The children employ their magic (including to smash the land bridge, transforming it into the Stepstone Islands), but they’re no match for the humans’ superior strength and numbers. In a last-ditch effort, they create the White Walkers to essentially act as a series of supernatural super-soldiers. However, this backfires, as the ice zombies, at some unknown point, turn against their masters, too.

A Pact is eventually signed which calls for the two peoples to coexist peacefully. The children agree to remain within the woods, while the First Men vow to leave the forests – particularly the weirwoods – alone. Eventually, they even adopt the children’s religion as their own, worshipping the gods of forest and stream and stone (a practice which remains in the north to this day).

(It’s entirely possible that the truce was necessitated by the growing threat of the White Walkers, but history doesn’t record the first massive invasion of Westeros by the undead beings until a few thousand years later. Perhaps a future episode will address this point.)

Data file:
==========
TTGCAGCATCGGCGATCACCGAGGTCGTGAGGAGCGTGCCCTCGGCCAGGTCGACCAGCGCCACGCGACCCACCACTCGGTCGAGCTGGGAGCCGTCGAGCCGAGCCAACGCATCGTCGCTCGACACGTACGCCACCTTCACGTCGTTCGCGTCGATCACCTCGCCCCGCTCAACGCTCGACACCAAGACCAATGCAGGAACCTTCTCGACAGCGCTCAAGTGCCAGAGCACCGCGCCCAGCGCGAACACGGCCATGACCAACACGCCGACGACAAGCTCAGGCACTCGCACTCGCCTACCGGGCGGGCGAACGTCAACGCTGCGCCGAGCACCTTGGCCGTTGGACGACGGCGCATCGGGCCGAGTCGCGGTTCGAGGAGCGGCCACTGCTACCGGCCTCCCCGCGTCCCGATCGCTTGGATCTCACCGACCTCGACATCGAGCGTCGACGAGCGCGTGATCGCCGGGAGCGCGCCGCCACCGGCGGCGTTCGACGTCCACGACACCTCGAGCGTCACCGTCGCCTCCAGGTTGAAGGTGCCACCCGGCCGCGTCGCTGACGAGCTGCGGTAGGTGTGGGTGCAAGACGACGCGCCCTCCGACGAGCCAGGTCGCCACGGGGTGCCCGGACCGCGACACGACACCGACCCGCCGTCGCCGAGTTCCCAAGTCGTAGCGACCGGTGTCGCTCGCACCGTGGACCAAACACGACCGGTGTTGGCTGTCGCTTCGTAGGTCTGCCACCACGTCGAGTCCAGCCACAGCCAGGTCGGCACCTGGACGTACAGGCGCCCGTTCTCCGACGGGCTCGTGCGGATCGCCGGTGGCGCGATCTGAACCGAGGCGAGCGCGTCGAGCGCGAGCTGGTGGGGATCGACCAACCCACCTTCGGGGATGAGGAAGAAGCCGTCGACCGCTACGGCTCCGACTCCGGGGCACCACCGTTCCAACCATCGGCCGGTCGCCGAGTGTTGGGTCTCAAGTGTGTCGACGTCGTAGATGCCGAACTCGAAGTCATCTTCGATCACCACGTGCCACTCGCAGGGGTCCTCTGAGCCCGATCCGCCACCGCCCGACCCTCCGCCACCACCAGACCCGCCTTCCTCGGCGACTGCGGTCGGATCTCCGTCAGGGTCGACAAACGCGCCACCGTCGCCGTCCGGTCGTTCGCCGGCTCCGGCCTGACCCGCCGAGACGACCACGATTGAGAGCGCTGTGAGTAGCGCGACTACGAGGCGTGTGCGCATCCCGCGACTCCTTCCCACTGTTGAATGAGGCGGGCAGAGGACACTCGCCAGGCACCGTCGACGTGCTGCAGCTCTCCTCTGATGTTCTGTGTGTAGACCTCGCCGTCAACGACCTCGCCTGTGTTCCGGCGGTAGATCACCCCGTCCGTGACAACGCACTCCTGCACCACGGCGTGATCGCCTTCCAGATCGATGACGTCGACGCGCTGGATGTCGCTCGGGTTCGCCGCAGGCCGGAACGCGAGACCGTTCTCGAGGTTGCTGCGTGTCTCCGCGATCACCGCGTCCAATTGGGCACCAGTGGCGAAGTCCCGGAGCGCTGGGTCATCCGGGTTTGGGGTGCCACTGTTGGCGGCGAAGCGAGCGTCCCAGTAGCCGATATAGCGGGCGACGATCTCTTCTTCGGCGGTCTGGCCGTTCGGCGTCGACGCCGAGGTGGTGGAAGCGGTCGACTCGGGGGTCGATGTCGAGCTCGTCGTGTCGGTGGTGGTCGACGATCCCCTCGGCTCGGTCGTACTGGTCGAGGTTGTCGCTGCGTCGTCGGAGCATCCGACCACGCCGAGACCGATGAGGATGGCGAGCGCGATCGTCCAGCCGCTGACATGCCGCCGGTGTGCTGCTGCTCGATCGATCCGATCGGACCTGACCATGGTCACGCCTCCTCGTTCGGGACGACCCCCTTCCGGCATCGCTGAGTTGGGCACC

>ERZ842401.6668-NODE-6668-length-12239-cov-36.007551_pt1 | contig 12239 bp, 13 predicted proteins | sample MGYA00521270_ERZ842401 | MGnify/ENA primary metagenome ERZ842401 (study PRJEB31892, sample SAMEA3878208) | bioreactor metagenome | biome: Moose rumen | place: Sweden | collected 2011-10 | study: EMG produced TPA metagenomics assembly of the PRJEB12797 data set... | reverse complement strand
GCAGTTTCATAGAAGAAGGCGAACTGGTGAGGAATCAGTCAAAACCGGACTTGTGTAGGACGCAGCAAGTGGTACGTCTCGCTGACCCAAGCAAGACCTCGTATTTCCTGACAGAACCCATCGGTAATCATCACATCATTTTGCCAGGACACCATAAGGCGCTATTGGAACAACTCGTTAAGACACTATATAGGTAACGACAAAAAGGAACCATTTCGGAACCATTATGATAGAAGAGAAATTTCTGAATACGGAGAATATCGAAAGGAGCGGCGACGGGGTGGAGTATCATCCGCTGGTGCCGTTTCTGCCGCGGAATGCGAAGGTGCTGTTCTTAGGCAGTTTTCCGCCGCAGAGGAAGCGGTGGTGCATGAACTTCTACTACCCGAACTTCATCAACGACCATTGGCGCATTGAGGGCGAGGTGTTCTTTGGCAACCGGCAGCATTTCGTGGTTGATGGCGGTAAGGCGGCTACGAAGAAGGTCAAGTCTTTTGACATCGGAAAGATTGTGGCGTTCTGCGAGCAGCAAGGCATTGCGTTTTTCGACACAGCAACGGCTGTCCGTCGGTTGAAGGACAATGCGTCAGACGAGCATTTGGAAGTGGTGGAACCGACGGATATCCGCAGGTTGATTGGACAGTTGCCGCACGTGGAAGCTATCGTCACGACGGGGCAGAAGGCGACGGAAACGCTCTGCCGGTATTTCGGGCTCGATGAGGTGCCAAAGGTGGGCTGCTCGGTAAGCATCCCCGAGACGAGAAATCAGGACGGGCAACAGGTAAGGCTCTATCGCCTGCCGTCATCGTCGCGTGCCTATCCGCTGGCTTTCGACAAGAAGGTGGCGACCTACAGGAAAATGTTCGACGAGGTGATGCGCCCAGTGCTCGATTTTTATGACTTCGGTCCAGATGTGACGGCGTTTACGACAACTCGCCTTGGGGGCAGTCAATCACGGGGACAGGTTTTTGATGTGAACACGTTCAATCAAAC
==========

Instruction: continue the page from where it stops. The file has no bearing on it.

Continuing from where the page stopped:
16 The Long Night – 8,000 years ago

White Walker Stares at Sam
A White Walker.

A winter that lasts for an entire generation suddenly falls on the entire world, bringing with it the first all-out invasion of the White Walkers. Between famine, exposure, and the war itself, tens of thousands (if not more) of people perish.

In Westeros, the First Men seek out the now-forgotten dwelling places of the children of the forest, looking to forge a military alliance to keep the ice zombies at bay. It works, and the Wall – along with the Night’s Watch, to man it – is created afterwards, to ensure that a surprise attack can never befall the continent again. The children provide the first brothers of the Watch with several hundred obsidian daggers, the only weapon known to injure the Walkers.

Across the narrow sea, the Essosi rally around a legendary figure mostly known as Azor Ahai, who forges an unstoppable magical sword, Lightbringer, by tempering it in the blood – and, possibly, the soul – of his wife, Nissa Nissa. The red priests and priestesses of R’hllor, the fire god (such as Lady Melisandre [Carice van Houten]), predict that the Long Night will one day return, followed shortly by Azor himself, who will be reincarnated to save mankind anew.

15 The Andal Invasion – 6,000 years ago